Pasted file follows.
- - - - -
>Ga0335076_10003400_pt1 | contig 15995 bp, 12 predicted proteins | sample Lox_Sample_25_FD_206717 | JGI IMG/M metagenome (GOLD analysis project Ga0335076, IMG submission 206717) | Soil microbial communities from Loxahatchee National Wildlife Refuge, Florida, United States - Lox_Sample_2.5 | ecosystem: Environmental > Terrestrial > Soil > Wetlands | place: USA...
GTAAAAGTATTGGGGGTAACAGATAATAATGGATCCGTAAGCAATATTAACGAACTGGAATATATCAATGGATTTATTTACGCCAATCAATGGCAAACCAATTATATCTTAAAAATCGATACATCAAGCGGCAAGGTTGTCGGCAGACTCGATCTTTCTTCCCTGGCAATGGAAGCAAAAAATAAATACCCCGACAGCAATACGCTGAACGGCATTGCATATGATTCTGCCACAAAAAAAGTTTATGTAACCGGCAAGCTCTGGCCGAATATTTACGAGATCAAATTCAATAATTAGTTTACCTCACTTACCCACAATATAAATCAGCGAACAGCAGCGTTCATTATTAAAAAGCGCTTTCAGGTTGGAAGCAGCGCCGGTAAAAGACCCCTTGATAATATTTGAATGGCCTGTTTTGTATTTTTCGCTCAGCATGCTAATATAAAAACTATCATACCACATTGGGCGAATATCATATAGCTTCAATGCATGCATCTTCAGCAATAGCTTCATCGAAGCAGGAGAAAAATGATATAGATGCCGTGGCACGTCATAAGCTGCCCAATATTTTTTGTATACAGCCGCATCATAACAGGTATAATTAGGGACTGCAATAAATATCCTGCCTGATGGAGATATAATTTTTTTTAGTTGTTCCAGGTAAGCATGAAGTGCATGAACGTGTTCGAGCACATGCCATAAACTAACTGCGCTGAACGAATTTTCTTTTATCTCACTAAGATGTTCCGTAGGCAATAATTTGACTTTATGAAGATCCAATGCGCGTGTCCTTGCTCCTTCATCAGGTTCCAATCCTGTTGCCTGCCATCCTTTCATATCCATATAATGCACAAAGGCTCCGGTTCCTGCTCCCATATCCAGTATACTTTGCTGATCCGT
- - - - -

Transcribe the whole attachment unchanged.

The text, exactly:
>Ga0335076_10003400_pt1 | contig 15995 bp, 12 predicted proteins | sample Lox_Sample_25_FD_206717 | JGI IMG/M metagenome (GOLD analysis project Ga0335076, IMG submission 206717) | Soil microbial communities from Loxahatchee National Wildlife Refuge, Florida, United States - Lox_Sample_2.5 | ecosystem: Environmental > Terrestrial > Soil > Wetlands | place: USA...
GTAAAAGTATTGGGGGTAACAGATAATAATGGATCCGTAAGCAATATTAACGAACTGGAATATATCAATGGATTTATTTACGCCAATCAATGGCAAACCAATTATATCTTAAAAATCGATACATCAAGCGGCAAGGTTGTCGGCAGACTCGATCTTTCTTCCCTGGCAATGGAAGCAAAAAATAAATACCCCGACAGCAATACGCTGAACGGCATTGCATATGATTCTGCCACAAAAAAAGTTTATGTAACCGGCAAGCTCTGGCCGAATATTTACGAGATCAAATTCAATAATTAGTTTACCTCACTTACCCACAATATAAATCAGCGAACAGCAGCGTTCATTATTAAAAAGCGCTTTCAGGTTGGAAGCAGCGCCGGTAAAAGACCCCTTGATAATATTTGAATGGCCTGTTTTGTATTTTTCGCTCAGCATGCTAATATAAAAACTATCATACCACATTGGGCGAATATCATATAGCTTCAATGCATGCATCTTCAGCAATAGCTTCATCGAAGCAGGAGAAAAATGATATAGATGCCGTGGCACGTCATAAGCTGCCCAATATTTTTTGTATACAGCCGCATCATAACAGGTATAATTAGGGACTGCAATAAATATCCTGCCTGATGGAGATATAATTTTTTTTAGTTGTTCCAGGTAAGCATGAAGTGCATGAACGTGTTCGAGCACATGCCATAAACTAACTGCGCTGAACGAATTTTCTTTTATCTCACTAAGATGTTCCGTAGGCAATAATTTGACTTTATGAAGATCCAATGCGCGTGTCCTTGCTCCTTCATCAGGTTCCAATCCTGTTGCCTGCCATCCTTTCATATCCATATAATGCACAAAGGCTCCGGTTCCTGCTCCCATATCCAGTATACTTTGCTGATCCGT